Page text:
17 May 2011

Moving beyond national narratives: the EES Committee Minutes.

William Carruthers, a recipient of the Society's Centenary Award in 2009-10 and a regular visitor to the Society's archives, is now pursuing doctoral research into the history of Egyptology in the Department of History and Philosophy of Science at the University of Cambridge.

William Carruthers, a recipient of the Society's Centenary Award in 2009-10 and a regular visitor to the Society's archives, is now pursuing doctoral research into the history of Egyptology in the Department of History and Philosophy of Science at the University of Cambridge. Here, Will explains how the records of EES Committee meetings can reveal the influence of certain individuals and institutions on the development of our subject.

Histories of Egyptology can suffer from their narrowness. Whilst not always true, it is simple to find Egyptological histories at the national level, or ‘heroic’ biographies of prominent figures in national Egyptological discourses. In the history of British Egyptology, for example, Petrie is often seen as a heroic figure. My research seeks to move beyond such narratives. Whilst I am looking at certain prominent figures – Walter Bryan Emery (1903-1971), at one time the EES’ Field Director and a so-called ‘giant’ of British Egyptology, amongst them – it is clear that their careers are not simply embedded in national contexts.

I spent two weeks recently in the EES’ Lucy Gura Archive researching the Society’s Committee Minutes. The Minutes – held in a number of volumes and dating from the Society’s inception – are an extremely valuable aid in understanding why it is necessary to examine Egyptology as a transnational discipline, even if this situation is not immediately obvious.

When he is first mentioned in the Minutes, for example, Emery’s fortune is clearly in the control of the EES Committee, a national body. On July 6th 1923, discussing the Society’s forthcoming field season at Amarna, this Committee included figures clearly connected to the British establishment. They included Sir John Maxwell, not only formerly in command of the British Army in Egypt, but also Governor of Nubia and Omdurman (and later responsible for the suppression of the 1916 Easter Rising in Ireland). Alan Gardiner, another so-called ‘giant’ of British Egyptology and a product of Charterhouse and Queen’s College, Oxford, was also amongst the Committee members.


Minutes of the meeting of 1 February 1922 which note that among those present were the well-established Egyptolgists H. R. Hall of the British Musuem, Alan Gardiner, and Percy Newberry, by then retired Professor of Egyptology at the University of Liverpool. Note also that at this meeting John Pendlebury, later Director of Excavations at Amarna but then still a student at Cambridge, was elected a member of the Society along with the archaeologist Ernest MacKay.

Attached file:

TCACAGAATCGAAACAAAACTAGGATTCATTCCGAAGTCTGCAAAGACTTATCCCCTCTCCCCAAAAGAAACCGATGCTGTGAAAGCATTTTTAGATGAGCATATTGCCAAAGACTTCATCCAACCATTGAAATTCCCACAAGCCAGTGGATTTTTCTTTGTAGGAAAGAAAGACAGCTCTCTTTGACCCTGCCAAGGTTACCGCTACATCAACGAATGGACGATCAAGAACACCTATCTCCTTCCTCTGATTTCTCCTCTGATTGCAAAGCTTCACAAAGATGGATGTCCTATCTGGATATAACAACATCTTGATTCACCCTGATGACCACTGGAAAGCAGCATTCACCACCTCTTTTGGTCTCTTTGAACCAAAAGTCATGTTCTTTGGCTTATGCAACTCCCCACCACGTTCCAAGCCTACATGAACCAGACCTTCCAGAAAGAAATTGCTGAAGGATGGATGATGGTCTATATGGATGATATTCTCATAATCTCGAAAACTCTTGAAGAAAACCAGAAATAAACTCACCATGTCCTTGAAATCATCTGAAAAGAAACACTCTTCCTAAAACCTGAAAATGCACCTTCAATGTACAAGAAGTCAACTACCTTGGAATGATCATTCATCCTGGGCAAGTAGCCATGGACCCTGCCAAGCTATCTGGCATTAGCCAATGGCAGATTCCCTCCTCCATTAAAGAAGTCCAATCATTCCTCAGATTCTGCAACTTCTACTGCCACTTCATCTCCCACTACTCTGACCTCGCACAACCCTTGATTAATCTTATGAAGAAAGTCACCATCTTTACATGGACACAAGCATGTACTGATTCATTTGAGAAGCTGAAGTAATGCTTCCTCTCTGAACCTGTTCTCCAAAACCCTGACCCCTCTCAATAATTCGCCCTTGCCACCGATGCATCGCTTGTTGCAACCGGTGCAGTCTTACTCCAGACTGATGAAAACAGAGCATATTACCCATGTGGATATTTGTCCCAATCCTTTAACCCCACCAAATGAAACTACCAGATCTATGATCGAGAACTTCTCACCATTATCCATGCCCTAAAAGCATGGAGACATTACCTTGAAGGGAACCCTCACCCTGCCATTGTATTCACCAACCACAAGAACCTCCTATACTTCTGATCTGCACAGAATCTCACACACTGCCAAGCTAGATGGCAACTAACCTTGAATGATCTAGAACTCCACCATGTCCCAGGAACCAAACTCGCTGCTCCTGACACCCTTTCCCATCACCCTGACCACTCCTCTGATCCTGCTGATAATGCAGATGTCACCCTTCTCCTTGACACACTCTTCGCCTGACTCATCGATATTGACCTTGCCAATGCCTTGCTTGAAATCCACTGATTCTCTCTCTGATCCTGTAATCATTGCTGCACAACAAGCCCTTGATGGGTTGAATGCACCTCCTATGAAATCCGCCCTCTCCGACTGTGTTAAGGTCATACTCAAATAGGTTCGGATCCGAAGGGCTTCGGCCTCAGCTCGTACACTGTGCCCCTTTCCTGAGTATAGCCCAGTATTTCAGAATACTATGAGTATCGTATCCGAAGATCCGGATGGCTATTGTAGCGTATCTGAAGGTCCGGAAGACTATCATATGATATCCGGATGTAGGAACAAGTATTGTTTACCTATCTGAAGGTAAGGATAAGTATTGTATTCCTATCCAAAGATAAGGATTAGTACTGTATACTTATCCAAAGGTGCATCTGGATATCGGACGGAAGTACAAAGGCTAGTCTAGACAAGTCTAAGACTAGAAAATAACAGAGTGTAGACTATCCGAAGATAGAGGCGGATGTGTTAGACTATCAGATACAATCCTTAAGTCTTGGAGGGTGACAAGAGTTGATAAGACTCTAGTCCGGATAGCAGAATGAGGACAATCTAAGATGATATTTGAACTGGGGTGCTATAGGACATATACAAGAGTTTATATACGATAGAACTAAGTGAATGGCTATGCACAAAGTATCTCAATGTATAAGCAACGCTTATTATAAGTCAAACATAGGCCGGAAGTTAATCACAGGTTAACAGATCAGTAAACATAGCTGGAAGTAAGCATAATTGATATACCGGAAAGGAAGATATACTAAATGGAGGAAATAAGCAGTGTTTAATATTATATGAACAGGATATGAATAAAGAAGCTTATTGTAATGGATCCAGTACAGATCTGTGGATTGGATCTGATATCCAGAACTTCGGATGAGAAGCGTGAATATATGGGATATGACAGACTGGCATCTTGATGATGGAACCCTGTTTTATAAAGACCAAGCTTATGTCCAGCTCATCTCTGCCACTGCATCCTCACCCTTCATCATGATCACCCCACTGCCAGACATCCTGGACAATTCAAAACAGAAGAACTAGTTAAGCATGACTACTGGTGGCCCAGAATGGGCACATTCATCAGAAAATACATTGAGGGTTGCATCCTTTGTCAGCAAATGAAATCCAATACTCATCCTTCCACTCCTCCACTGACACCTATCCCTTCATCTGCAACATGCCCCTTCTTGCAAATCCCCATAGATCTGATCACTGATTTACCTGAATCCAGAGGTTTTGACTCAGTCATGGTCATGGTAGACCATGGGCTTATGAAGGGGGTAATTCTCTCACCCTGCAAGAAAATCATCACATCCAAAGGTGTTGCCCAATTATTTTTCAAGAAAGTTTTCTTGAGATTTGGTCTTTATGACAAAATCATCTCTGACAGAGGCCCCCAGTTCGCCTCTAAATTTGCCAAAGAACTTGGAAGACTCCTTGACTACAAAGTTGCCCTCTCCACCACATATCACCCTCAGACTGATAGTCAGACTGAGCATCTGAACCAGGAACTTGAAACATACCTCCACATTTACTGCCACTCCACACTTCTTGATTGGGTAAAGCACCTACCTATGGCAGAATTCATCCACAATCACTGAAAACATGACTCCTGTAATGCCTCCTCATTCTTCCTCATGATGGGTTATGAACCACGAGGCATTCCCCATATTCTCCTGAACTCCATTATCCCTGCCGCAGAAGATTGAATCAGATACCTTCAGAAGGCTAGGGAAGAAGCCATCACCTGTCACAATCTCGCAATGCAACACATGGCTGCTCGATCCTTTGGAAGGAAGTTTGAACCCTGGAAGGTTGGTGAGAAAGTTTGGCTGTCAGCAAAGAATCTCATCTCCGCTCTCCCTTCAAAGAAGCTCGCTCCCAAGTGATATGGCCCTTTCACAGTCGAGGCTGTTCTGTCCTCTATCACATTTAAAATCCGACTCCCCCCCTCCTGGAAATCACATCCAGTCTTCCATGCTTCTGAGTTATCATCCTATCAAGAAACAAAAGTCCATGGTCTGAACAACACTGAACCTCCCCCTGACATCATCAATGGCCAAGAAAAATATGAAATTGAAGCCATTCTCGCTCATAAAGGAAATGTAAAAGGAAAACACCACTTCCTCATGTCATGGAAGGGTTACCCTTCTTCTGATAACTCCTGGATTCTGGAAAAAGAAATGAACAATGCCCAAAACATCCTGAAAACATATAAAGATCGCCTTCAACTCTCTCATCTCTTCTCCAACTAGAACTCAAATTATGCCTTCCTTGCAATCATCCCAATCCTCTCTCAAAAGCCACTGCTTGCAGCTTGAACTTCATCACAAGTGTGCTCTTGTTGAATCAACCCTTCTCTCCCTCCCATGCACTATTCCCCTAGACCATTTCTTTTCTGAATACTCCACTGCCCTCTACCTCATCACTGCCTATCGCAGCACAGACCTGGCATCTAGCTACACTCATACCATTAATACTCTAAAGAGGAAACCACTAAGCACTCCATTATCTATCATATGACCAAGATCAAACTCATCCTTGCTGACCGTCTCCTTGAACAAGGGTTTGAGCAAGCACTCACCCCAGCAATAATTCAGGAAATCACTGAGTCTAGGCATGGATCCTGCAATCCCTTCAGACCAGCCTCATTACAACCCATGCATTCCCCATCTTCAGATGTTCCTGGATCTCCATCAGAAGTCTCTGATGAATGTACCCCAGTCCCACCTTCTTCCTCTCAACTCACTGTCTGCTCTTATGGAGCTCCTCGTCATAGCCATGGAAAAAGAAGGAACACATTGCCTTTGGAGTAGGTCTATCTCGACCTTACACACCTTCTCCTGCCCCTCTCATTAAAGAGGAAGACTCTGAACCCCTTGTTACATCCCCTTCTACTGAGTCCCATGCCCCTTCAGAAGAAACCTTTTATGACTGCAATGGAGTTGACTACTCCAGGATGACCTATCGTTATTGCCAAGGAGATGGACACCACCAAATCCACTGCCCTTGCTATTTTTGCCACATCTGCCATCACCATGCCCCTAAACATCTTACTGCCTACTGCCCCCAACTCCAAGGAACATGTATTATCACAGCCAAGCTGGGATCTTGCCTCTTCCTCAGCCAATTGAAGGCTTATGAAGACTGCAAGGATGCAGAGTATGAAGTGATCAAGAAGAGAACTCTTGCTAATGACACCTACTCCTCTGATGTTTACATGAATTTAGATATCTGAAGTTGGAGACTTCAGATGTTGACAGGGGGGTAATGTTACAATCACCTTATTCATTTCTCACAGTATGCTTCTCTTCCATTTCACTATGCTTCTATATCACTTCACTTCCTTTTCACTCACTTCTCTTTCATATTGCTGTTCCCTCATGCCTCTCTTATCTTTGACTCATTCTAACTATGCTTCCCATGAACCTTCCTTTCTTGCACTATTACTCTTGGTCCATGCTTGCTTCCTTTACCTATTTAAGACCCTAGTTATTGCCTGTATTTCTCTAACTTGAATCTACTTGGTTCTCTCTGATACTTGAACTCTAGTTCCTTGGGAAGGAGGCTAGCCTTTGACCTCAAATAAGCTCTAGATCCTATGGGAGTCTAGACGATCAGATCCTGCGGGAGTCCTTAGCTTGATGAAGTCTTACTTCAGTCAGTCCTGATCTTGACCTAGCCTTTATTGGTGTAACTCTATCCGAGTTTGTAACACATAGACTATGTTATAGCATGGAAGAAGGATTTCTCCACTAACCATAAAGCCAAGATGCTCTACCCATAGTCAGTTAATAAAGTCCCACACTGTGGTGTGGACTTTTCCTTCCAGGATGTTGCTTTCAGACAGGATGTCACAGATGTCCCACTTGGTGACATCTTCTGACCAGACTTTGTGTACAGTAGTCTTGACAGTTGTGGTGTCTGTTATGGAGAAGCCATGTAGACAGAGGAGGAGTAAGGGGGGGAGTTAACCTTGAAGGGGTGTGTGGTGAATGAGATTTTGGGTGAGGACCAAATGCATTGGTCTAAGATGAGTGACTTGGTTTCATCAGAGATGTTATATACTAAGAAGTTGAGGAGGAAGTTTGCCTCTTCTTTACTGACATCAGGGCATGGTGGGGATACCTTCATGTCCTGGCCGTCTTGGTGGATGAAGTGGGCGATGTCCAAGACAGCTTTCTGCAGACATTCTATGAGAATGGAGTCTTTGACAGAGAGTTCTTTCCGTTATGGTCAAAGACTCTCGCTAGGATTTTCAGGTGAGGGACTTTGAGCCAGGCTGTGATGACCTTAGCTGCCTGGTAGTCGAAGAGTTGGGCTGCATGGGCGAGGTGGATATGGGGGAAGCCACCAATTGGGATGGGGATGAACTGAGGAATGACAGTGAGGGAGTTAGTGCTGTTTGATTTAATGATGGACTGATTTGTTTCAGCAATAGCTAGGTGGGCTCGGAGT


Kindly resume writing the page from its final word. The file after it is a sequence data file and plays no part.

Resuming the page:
These eminently British men (the committee included a sole woman, Lady Helen Tirard, translator of Erman’s Aegypten und aegyptisches Leben into English) directed Henry Hall – of the British Museum, no less – to write to Thomas Peet, Brunner Professor of Egyptology at the University of Liverpool, to enquire whether Emery could join that winter’s expedition. So far, so British – despite Tirard’s translation.

Yet, simultaneously, it is possible to argue that viewing this situation as part of a national narrative is disingenuous. During the same meeting, the EES accepted donations from a Mr. G. D. Libby on behalf of the Toledo Museum of Art, and a Miss Scripps on behalf of San Diego Museum. Financially, Emery’s prospects were as much linked to American donors as they were to any decisions made at the level of a national Committee; without that money, the EES could not do its work.

Of course, this conclusion is hardly revolutionary. It is common knowledge that the EES had, for a long time, an American Branch (eventually wound up after World War Two for financial reasons), and it is clear from excavation reports that the Society had international backing and supporters, as remains the case to this day. However, it is odd that this factor is not taken into consideration when discussing national Egyptological narratives – one might think that nations acted as impenetrable entities when, in fact, the situation was far more fluid.

Throughout the almost 50 years during which Emery was connected with the EES, for example, American association with the Society was constant. Interactions with the Oriental Institute of the University of Chicago over the publication of The Temple of King Sethos I at Abydos (see earlier article here) stretch to at least the mid-1960s (long after the EES American Branch had ceased to exist). These interactions are a constant, systematic, conversation in the Minute books; other countries are also represented in them.

The EES Minutes are a reminder that Egyptology cannot simply be placed into national brackets. Systematic transnational connections, sustained over decades (and perhaps even centuries), have helped to produce Egyptological knowledge – on the ground, such as Emery’s fieldwork at Amarna, or in published volumes discussing Egypt, such as those related to Abydos. A transnational network of entanglements have, therefore, systematically impacted from afar upon Egypt itself, and disentangling them will help to understand Egyptology’s relationship with the country.


Front cover of the minute book for 1915-27